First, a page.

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Cheshire town remembers its wartime ties with ill-fated destroyer

Cheshire town remembers its wartime ties with ill-fated destroyer
20 January 2023
A new memorial display honours an Ill-fated wartime destroyer – and a Cheshire community’s long-forgotten association with it.

Civic dignitaries, serving and veteran sailors and descendants of those lost aboard HMS Vimiera gathered in Sandbach to witness a memorial unveiled in the town hall, 81 years to the day she was lost in the Thames Estuary.

During a propaganda drive at the end of 1941, villages, towns and cities across were set a fundraising target for ‘Warship Week’.

If they achieved their goal, they were assigned an ‘adopted’ ship.

Set £120,000 – the cost of a corvette at the time – the people of Sandbach actually coughed up over £163,000. Their prize was an affiliation with HMS Vimiera.

Vimiera was one of more than 60 V and W class destroyers built in late WW1 but which continued to prove their worth throughout WW2, largely on unglamorous but vital convoy escort duties.

It lasted barely a month. On January 9th 1942 the destroyer struck a mine off Sheerness and sank. Just 34 men were rescued.

With the passage of time, Sandbach’s association with the destroyer began to fade from memory. 

That was until town hall caretaker Steve Hyland came across the ship’s badge while sorting out the storeroom last year.

That prompted a dig around in the archives and councillors agreeing not merely to restore the crest, but also to create a permanent tribute to the destroyer.

The result just a few months later is the memorial display in the town hall foyer featuring the restored badge, a bell, roll of honour and several photographs.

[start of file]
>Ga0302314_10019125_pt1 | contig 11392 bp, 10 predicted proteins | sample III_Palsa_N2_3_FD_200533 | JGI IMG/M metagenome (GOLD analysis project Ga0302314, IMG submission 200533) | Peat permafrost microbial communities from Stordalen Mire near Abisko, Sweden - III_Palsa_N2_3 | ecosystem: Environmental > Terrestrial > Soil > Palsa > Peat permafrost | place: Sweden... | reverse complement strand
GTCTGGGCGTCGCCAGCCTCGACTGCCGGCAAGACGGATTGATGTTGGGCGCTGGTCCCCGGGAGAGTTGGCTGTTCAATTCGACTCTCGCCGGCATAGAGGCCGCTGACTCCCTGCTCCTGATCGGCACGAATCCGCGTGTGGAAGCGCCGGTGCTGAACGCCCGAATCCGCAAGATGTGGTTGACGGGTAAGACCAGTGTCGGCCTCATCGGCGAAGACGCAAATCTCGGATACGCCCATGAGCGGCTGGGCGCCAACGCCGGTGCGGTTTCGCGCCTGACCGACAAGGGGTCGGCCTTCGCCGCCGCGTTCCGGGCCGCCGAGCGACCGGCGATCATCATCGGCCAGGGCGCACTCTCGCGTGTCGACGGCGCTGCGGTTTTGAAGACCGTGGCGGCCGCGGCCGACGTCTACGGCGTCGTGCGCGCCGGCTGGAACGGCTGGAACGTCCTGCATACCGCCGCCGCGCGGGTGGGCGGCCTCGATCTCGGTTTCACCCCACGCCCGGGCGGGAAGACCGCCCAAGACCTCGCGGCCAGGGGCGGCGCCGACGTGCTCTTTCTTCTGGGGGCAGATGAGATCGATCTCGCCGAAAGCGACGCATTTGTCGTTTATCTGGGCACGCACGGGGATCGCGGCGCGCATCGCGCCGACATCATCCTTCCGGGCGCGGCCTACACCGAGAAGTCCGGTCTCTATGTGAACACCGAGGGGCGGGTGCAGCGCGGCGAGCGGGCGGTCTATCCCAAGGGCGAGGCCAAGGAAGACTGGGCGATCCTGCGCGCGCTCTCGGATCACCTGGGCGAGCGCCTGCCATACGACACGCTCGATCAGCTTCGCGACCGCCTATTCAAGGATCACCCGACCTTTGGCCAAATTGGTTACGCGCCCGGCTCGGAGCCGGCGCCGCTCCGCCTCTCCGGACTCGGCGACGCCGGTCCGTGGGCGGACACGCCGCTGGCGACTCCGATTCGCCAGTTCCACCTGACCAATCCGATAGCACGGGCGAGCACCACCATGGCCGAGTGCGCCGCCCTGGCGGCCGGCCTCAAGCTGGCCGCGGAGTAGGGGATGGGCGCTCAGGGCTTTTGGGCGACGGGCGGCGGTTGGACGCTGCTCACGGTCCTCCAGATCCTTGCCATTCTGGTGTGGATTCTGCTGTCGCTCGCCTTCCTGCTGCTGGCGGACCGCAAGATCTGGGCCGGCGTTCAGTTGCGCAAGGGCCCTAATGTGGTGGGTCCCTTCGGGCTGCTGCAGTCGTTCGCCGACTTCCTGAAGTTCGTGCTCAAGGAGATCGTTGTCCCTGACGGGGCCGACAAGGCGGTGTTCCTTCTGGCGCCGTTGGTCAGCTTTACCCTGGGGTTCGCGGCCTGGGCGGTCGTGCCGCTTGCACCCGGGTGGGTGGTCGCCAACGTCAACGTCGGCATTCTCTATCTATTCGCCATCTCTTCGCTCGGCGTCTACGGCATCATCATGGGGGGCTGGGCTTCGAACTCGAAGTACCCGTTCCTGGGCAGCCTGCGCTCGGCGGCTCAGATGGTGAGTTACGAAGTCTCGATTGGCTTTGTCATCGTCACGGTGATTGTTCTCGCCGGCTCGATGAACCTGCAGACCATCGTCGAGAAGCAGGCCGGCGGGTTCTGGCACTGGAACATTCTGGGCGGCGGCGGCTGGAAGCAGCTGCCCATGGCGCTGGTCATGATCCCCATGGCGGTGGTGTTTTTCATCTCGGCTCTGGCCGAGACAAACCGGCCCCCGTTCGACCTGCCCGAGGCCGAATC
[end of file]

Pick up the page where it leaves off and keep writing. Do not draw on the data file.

Alongside councillors, council officials and veterans organisations, witnessing the unveiling of the memorial was David Adderley from Birmingham who made the short trip up the M6 to remember his uncle.

Aged just 22, Able Seaman Norman Tudor was one of the 93 men who went down with the Vimiera. 

"I hope other families will now come and see this as it's a wonderful thing to remember these men by,” Mr Adderley said.

Representing today’s Royal Navy, Lieutenant Antonio Valente from HMS Eaglet, the regional headquarters for Northern England and the Isle of Man in Liverpool, told those present: "It was a tragic loss. These men made the ultimate sacrifice and I am so proud of them."

Sandbach’s Mayor Councillor Kathryn Flavell praised all involved in restoring the badge and “its true prominence” after many years out of the limelight, and for creating a display which reflected “the great efforts of Sandbach Town during the war”.

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